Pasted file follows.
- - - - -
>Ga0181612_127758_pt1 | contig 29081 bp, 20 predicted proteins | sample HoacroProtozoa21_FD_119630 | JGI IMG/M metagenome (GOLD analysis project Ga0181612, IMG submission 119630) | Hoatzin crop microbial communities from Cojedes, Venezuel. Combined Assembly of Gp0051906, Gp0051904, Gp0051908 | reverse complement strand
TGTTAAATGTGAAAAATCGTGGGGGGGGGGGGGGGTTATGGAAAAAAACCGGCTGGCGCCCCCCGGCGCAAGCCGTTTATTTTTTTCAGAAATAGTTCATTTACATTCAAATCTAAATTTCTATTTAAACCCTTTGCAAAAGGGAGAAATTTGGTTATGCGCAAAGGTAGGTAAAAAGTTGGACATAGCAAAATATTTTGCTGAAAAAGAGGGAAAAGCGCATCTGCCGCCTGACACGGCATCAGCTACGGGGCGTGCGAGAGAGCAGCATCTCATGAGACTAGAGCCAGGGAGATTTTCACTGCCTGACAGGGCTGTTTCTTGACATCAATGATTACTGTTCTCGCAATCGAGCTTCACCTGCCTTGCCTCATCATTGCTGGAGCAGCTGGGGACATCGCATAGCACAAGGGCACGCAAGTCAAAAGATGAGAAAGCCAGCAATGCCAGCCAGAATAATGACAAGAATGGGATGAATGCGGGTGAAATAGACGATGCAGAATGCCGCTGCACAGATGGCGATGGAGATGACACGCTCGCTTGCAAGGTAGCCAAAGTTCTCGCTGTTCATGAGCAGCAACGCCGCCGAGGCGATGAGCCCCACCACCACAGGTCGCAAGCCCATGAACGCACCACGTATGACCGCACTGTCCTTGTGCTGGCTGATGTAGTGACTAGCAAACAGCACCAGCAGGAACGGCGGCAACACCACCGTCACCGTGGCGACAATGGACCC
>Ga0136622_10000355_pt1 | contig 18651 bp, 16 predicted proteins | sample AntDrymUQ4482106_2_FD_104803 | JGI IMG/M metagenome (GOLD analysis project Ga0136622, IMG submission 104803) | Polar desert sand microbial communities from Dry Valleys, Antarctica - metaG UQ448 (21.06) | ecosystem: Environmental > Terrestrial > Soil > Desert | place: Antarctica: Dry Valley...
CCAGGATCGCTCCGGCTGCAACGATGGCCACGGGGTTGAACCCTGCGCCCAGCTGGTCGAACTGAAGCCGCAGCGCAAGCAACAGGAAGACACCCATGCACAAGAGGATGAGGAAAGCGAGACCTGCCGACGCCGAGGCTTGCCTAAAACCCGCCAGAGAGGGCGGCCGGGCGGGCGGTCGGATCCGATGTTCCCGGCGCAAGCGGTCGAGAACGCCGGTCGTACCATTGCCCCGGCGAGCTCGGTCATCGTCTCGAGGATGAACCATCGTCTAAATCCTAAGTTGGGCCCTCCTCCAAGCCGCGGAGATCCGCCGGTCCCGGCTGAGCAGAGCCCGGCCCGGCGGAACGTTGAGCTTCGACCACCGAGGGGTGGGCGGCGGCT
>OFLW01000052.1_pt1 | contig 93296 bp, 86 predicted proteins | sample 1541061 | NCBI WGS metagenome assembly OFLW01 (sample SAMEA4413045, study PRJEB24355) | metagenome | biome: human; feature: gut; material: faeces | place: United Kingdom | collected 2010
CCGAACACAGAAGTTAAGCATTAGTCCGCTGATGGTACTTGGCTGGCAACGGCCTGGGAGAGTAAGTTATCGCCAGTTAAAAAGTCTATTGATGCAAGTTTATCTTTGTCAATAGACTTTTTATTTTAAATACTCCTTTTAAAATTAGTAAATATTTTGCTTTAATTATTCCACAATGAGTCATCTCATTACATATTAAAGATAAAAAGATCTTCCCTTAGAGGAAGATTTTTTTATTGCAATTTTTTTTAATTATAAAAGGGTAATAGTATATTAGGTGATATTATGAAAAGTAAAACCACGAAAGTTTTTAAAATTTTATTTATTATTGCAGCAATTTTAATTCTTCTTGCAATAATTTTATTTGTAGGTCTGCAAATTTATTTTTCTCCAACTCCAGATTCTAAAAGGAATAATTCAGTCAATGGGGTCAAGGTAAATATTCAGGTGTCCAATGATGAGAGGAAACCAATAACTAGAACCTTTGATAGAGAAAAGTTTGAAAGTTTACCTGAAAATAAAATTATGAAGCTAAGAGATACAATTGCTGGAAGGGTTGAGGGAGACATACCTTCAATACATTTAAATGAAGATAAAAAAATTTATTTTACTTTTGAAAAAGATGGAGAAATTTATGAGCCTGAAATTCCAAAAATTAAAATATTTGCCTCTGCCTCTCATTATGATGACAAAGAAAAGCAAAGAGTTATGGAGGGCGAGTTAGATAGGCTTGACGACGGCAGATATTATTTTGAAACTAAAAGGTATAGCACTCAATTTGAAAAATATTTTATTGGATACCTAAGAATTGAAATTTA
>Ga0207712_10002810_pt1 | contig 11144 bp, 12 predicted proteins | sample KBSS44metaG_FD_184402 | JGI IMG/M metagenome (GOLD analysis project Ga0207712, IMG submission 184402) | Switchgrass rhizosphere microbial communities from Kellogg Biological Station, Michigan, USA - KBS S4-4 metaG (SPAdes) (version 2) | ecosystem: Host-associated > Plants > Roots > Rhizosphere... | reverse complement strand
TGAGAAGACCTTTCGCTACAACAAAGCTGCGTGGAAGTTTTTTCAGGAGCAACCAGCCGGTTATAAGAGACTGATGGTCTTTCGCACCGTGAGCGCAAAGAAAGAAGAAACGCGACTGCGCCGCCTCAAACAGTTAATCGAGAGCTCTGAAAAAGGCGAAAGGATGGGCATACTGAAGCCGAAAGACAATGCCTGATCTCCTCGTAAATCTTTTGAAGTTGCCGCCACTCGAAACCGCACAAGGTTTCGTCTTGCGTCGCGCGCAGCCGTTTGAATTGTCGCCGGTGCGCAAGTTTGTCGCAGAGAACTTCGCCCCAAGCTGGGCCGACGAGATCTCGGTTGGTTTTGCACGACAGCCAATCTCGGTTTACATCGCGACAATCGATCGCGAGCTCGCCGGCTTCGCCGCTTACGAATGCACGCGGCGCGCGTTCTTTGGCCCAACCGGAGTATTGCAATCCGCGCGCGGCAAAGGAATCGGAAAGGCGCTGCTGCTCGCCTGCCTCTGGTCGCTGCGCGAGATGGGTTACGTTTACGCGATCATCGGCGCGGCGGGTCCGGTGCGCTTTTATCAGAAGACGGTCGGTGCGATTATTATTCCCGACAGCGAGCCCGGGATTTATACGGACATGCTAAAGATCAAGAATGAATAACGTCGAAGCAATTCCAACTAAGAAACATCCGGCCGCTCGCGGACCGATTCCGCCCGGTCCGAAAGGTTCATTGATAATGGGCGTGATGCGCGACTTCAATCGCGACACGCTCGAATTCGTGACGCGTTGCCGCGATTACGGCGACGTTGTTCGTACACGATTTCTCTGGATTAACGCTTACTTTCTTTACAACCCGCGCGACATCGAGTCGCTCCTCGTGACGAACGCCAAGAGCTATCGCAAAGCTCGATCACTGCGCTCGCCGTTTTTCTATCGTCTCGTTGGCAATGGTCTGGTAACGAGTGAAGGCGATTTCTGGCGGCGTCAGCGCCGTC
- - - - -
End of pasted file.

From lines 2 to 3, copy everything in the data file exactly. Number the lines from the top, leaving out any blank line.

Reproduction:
TGTTAAATGTGAAAAATCGTGGGGGGGGGGGGGGGTTATGGAAAAAAACCGGCTGGCGCCCCCCGGCGCAAGCCGTTTATTTTTTTCAGAAATAGTTCATTTACATTCAAATCTAAATTTCTATTTAAACCCTTTGCAAAAGGGAGAAATTTGGTTATGCGCAAAGGTAGGTAAAAAGTTGGACATAGCAAAATATTTTGCTGAAAAAGAGGGAAAAGCGCATCTGCCGCCTGACACGGCATCAGCTACGGGGCGTGCGAGAGAGCAGCATCTCATGAGACTAGAGCCAGGGAGATTTTCACTGCCTGACAGGGCTGTTTCTTGACATCAATGATTACTGTTCTCGCAATCGAGCTTCACCTGCCTTGCCTCATCATTGCTGGAGCAGCTGGGGACATCGCATAGCACAAGGGCACGCAAGTCAAAAGATGAGAAAGCCAGCAATGCCAGCCAGAATAATGACAAGAATGGGATGAATGCGGGTGAAATAGACGATGCAGAATGCCGCTGCACAGATGGCGATGGAGATGACACGCTCGCTTGCAAGGTAGCCAAAGTTCTCGCTGTTCATGAGCAGCAACGCCGCCGAGGCGATGAGCCCCACCACCACAGGTCGCAAGCCCATGAACGCACCACGTATGACCGCACTGTCCTTGTGCTGGCTGATGTAGTGACTAGCAAACAGCACCAGCAGGAACGGCGGCAACACCACCGTCACCGTGGCGACAATGGACCC
>Ga0136622_10000355_pt1 | contig 18651 bp, 16 predicted proteins | sample AntDrymUQ4482106_2_FD_104803 | JGI IMG/M metagenome (GOLD analysis project Ga0136622, IMG submission 104803) | Polar desert sand microbial communities from Dry Valleys, Antarctica - metaG UQ448 (21.06) | ecosystem: Environmental > Terrestrial > Soil > Desert | place: Antarctica: Dry Valley...